Striking out on your own to start a business can be intimidating. It feels like it’s all up to you to figure out what works and what doesn’t, and you feel the pressure to succeed.
But guess what? It’s not all on your shoulders alone, because you can draw on the collective wisdom of those who have done it before. Like Nicole Swartz, attorney and founder of The Sprout Society, where she helps women start and grow successful businesses. She is also featured as an expert in publications like the Washington Post (you could say she’s a pretty solid person to learn from).
In today’s episode, Nicole shares her advice on how to start your own business. Listen below!
1. The idea for a business isn’t as important as the execution
Chances are good that if you like your idea, there are other people out there who also will. That means it’s all down to how you go about selling it.
“I really think that any idea can be successful,” Nicole says. “I mean, someone became a millionaire selling pet rocks. So for me, the idea isn't as important as execution.”
2. Combine your three main interests into a company that never existed before
“My sort-of theory is that when you combine your three main interests into a company that never existed before—because no one thought to combine these three very specific things—I think that's when the magic happens,” Nicole explains.
With this strategy, you not only create an interesting new business idea; you also get to work with your passions.
What might this look like in practice? “In my business, my interests were law and business and working with women. And that's what I created with my company,” Nicole says. “One of my favorite clients, their interests are traveling and connecting people and luxurious vacations. And so they put together a travel company that connects women, specifically mothers and daughters, on these luxurious vacations. And that didn't exist before, because no one had that exact same combination of interest.”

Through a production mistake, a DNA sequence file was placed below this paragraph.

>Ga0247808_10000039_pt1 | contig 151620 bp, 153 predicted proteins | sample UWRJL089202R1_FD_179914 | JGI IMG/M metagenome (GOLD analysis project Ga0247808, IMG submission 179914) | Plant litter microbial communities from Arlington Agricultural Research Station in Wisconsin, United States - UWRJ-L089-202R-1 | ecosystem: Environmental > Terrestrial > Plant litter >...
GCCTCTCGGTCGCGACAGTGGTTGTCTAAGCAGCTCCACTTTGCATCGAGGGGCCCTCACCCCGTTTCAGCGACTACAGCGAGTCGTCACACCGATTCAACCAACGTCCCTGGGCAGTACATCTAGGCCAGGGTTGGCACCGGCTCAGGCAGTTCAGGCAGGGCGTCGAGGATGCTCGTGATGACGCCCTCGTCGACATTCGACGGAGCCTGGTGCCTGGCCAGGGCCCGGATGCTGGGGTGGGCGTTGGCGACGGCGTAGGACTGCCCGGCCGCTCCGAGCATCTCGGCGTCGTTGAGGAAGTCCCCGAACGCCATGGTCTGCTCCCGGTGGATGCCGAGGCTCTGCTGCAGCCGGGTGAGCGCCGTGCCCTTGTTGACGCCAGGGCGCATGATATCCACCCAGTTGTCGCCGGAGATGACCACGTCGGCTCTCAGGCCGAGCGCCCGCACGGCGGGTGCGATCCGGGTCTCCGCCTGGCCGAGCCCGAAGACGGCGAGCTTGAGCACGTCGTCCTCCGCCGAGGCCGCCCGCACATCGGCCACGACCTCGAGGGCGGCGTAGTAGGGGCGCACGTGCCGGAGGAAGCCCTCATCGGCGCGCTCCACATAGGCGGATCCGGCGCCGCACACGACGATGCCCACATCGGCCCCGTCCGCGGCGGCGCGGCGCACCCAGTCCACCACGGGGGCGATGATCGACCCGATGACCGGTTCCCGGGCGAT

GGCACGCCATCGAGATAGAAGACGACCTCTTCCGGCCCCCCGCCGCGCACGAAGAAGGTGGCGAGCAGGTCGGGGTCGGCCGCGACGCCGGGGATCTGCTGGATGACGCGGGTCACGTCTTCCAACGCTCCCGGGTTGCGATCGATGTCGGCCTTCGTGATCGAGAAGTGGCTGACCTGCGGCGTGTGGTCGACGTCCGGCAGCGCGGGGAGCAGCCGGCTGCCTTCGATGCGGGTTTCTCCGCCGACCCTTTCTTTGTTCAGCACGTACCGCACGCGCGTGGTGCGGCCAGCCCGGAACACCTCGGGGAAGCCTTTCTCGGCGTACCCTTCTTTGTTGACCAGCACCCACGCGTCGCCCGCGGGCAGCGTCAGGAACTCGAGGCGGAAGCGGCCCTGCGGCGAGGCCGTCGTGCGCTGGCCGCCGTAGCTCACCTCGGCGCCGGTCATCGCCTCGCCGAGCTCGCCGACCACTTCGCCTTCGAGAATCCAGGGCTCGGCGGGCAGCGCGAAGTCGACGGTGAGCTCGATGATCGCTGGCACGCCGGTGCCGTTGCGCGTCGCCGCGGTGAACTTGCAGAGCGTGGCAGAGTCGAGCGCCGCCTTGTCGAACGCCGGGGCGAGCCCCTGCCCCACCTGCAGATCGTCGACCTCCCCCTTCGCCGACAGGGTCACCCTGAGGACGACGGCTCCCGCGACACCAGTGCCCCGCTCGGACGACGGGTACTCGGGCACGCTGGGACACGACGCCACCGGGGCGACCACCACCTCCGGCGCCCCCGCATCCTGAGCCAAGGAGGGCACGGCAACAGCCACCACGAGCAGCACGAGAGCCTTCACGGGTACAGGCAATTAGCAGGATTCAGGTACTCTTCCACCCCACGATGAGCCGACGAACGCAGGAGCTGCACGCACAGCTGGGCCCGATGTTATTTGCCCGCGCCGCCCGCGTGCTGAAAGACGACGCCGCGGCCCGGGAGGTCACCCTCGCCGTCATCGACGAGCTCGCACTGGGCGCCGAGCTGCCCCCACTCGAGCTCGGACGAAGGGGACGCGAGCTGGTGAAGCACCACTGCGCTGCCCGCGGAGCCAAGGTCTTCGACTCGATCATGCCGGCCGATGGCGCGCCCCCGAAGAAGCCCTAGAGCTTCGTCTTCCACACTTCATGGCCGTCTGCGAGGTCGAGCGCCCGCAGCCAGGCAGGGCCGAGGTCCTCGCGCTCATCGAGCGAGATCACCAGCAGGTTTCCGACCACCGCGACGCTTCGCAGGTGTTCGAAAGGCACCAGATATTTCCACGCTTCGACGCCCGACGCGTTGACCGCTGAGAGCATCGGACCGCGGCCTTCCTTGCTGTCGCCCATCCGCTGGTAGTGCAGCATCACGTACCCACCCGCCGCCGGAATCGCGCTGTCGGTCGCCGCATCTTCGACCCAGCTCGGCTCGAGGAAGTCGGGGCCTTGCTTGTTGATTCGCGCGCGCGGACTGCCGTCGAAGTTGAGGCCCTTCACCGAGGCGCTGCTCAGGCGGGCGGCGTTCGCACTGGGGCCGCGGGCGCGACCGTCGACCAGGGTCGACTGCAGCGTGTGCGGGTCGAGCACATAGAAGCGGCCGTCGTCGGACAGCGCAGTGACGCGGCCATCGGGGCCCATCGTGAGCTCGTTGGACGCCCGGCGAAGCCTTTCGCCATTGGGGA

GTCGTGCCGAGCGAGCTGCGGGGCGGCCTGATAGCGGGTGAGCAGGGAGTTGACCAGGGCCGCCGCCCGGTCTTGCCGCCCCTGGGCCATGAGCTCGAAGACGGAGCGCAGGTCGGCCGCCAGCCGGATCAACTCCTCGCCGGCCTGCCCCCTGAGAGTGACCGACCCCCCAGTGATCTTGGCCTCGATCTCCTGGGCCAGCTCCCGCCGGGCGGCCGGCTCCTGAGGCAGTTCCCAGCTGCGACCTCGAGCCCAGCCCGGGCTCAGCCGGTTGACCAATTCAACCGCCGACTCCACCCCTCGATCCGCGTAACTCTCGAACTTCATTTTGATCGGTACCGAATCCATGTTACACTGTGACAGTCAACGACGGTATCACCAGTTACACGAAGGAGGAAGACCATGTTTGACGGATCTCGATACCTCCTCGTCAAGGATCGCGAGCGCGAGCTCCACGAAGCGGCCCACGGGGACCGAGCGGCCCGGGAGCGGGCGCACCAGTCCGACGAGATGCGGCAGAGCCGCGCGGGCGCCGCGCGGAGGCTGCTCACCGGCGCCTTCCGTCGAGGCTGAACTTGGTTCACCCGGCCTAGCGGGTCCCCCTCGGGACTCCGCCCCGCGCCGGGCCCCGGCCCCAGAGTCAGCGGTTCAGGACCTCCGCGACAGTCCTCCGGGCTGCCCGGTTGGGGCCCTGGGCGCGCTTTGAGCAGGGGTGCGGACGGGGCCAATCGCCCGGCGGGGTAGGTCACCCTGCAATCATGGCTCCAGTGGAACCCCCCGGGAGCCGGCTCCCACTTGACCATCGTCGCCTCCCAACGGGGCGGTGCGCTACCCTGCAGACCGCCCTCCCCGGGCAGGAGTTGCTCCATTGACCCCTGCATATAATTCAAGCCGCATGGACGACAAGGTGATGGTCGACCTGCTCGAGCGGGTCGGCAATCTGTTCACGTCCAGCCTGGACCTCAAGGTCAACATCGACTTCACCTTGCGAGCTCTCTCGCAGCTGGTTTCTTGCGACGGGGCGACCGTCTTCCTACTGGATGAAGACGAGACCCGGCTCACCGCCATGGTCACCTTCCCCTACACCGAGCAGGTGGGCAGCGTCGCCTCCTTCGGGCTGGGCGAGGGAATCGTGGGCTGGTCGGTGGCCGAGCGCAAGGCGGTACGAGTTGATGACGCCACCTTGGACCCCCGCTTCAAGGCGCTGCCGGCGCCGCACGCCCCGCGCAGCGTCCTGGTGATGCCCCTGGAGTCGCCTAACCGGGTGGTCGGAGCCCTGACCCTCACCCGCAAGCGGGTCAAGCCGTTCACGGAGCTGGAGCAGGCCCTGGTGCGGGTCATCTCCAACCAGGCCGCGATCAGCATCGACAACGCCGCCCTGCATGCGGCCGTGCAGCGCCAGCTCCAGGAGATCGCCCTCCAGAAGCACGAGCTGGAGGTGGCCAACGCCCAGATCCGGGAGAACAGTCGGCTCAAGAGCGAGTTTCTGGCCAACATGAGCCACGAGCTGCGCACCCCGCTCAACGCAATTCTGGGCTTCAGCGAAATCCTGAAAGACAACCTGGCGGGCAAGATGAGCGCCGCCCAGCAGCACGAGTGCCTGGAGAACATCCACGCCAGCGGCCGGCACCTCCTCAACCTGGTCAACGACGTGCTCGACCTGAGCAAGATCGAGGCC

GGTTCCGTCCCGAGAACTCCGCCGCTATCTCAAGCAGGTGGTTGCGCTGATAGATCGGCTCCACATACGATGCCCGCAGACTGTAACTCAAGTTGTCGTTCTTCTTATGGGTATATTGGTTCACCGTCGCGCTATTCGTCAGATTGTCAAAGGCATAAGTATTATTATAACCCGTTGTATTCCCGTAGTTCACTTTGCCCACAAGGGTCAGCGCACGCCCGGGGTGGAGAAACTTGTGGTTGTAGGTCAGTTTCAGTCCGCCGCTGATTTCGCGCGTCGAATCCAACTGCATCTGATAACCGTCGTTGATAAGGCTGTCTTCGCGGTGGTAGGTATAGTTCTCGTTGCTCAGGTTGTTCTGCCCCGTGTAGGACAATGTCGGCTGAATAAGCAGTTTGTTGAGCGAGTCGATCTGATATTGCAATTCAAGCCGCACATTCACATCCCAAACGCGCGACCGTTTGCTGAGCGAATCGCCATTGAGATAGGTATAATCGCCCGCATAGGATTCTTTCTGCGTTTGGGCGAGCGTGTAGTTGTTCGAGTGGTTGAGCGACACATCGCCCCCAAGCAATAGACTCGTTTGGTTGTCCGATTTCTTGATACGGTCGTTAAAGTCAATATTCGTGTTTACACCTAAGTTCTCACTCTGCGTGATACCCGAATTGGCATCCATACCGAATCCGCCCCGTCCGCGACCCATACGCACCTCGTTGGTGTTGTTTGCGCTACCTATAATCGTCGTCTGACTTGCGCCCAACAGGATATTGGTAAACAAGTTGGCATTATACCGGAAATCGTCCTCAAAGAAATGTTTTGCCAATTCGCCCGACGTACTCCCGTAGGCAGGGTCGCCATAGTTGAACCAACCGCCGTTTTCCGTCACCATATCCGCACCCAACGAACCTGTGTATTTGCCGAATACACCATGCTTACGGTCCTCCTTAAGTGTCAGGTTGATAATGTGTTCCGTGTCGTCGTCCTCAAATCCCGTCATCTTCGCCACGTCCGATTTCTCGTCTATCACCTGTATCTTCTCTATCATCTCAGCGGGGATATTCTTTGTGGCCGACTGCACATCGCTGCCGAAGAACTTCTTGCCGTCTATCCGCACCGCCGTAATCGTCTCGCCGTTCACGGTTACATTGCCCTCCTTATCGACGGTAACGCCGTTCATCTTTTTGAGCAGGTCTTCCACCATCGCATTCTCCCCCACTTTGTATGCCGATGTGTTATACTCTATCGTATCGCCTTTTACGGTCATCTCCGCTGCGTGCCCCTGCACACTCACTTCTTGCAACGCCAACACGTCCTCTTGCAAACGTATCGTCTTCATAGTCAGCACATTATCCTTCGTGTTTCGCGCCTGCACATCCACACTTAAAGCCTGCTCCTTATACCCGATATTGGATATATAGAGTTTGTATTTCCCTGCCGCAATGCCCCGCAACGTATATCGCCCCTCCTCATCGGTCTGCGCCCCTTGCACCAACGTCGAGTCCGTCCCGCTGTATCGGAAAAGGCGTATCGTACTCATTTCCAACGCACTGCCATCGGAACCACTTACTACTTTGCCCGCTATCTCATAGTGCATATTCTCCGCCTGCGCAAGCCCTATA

3. The three key parts of a business plan are the company, the marketing, and the finances
When you’re building a business plan, start by answering these three key questions:
a. What is your company and where do you see it in 1, 5 or 10 years?
b. Who are you marketing towards? “A big mistake that people make with their business plan with their marketing is thinking that your dream client is everybody. And that's just not true at all.”
c. How much money is my target? “It feels very uncomfortable to even write down a number. But you just have to do it anyways. My first number was actually pretty small. But you're not going to get there unless you know where you're going.”
4. Know your legal registration options
Educate yourself on what company structures you can choose from for your business and what they mean, including:
- Sole proprietorship
- LLC (Limited Liability Company)
- C Corporation
- S Corporation
When it comes to registering your company: “Generally, it just means completing the government paperwork. Not everyone has to do that from day one. But there is a critical point where you need to register because your business is growing.”
5. Have a plan but be flexible
It’s good to have a plan but leave in some wiggle room for adjustments and pivots. “I just don't think that that's sustainable to just never change,” Nicole says. “One of the reasons why my law firm I think has been successful is because I’m adapting to the legal market.”
However, don’t go to the other extreme and be so flexible that you make any change someone suggests. “When you start your own business, everyone that you know comes out of the woodwork and they have advice for you. The biggest mistake that I made was listening to all of these people who meant really well, but they just had no business experience. Being more cautious about whose advice you take really does make a difference. I know I would have saved myself a lot of time and money and mistakes that I found someone whose business I really wanted to emulate, and listen to their advice above everyone else.”
In the end, remember that when you’re figuring out how to start your own business, you probably won’t do it perfectly right off the bat. Take the chance anyway. “In the beginning, I was really scared of making mistakes. It took me a long time to even start my business because I was just too worried about messing it up. Putting yourself out there and being uncomfortable and constantly learning is such a big part of it.”
Links and mentions from the episode:
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